Objective: Students will work together to learn interesting water facts.
Materials: 1 set of 32 question cards, paper and pencils
Background: Water is the second most abundant substance on Earth, but the amount
of fresh water available for use if very limited. No other substance occurs as a solid,
liquid and gas at normal temperatures. Water has the ability to flow upwards, is the most
common solvent in nature, and is a part of every living thing on this planet.
Prepare the question cards ahead of time by copying, cutting apart, and gluing onto
index cards. Note: these cards are designed to stimulate thinking and discussion. The
logic used in discussing an answer may be more important than the answer itself.
Divide the class into 8 groups. If possible, try to keep the students in each group as
close as possible to equal numbers. Each group will need a passer and a recorder. The
recorder should be made aware that each card has a number on it. The groups answer
needs to be written on the correct number line. The recorder is responsible for writing
down the group's answer.
Set up a system to pass the cards from group to group.
Explain to the students that they may not know the correct answer to the question on
each card. Emphasize that although the answer may not be obvious, the group is to
share ideas and come up with a consensus.
Have recorder number his/her paper from 1 to 32. Each numbered card's answer will be
written on the corresponding number on the recorder's paper.
Each group will begin with 4 question cards. The group will have a few minutes to finish
each set of 4 cards. Let each group know when time is up and that they will pass their
set of cards to the next group. Keep the rotation the same each time. The groups will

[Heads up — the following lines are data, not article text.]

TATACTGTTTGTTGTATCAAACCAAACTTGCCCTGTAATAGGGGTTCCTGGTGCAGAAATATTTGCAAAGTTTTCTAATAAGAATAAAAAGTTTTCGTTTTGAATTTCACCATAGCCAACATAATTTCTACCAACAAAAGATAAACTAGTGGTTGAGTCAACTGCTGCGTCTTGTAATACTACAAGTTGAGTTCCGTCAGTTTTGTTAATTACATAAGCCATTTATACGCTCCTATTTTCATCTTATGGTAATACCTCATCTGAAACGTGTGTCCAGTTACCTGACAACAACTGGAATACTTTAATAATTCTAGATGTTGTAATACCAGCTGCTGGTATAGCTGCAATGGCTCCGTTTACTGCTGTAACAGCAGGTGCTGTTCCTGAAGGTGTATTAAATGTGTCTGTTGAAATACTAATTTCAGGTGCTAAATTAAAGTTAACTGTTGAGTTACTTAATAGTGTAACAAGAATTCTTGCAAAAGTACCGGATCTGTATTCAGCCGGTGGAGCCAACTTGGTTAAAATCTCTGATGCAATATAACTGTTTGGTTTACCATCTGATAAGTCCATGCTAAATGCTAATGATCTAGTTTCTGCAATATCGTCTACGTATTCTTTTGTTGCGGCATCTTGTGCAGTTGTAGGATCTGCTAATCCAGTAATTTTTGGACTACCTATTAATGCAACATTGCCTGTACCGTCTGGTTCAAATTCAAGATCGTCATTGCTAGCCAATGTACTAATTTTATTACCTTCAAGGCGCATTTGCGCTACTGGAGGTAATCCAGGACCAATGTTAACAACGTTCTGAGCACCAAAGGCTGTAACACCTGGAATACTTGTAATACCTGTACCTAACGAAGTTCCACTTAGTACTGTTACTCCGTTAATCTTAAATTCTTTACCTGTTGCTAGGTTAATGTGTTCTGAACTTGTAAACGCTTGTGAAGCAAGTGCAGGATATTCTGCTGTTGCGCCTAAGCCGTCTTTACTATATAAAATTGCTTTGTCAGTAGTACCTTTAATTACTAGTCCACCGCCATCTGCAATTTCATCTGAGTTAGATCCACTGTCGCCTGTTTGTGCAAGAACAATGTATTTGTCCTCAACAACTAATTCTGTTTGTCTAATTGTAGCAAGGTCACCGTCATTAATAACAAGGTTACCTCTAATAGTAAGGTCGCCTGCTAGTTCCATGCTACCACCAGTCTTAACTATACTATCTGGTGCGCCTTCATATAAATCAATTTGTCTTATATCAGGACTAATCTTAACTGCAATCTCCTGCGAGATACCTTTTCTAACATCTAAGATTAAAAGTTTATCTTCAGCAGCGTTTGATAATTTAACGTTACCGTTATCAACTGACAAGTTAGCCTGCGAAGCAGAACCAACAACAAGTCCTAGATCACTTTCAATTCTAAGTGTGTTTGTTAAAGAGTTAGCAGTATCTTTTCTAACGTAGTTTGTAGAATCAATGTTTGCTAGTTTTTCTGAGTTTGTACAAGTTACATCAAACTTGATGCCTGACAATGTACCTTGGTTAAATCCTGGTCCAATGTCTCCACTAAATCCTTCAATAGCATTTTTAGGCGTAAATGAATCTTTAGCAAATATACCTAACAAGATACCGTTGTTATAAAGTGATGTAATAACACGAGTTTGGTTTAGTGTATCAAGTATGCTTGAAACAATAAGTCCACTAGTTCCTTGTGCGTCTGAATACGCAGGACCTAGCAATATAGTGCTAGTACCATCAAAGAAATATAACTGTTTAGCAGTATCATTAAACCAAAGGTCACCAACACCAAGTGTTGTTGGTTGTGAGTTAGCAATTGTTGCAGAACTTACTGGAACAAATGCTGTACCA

pass the cards 8 times, until each group has had all 32 questions. Have each recorder
write down a short explanation about each "False" answer. Encourage the groups to be
original in their answers.
Refer to the key and read the answers and the explanatory statements. Discuss the
answers with the students. Some groups may have come up with a different response
than what is on the answer key. Encourage the group to explain the logic of their answer
and if it makes sense, accept the answer.
Choose one of the question cards and have each group make a water conservation
poster. Display the posters in hallways during Clean Water week in the spring.
To emphasize some of the water concepts your class has learned, have students take
buckets of water and paint brushes outside. Paint the outside of the building, the
sidewalks, or even the playground equipment. Watch the water evaporate. Discuss with
the students the properties of water and what is happening, right before their eyes (this
activity will work great in the winter too, as the water will freeze, going from a liquid to a
Give each student a question card. Have him/her write a story, based on the fact shown
on the card, even if the question on the card has a false answer (an example may be the
card that says there is less water on Earth now than when the dinosaurs lived here. A
good story may involve the dinosaurs drinking too much water, because of their size,
thus offering an explanation on how the dinosaurs all disappeared). The story doesn't
have to offer a "truth". Encourage each student to be as creative in their storytelling as
possible. If time permits, have him/her illustrate key points of their story. Have a
storytelling hour where each student gets an opportunity to share his/her story and
illustrations with the rest of the class.
Activity adapted from Aims Activities, Water Precious Water
SD Standards for 4th grade:
4.P.1.1; 4.P.1.3; 4.E.1.1
Observation, Prediction, Analyzing
Prior Preparation: Educator will need
to do some simple activities
demonstrating water properties and
it's behavior. Project WET's first
section of activities, starting with
"Adventures in Density" and ending
with "What's the Solution" are good,
basic introductory water activities.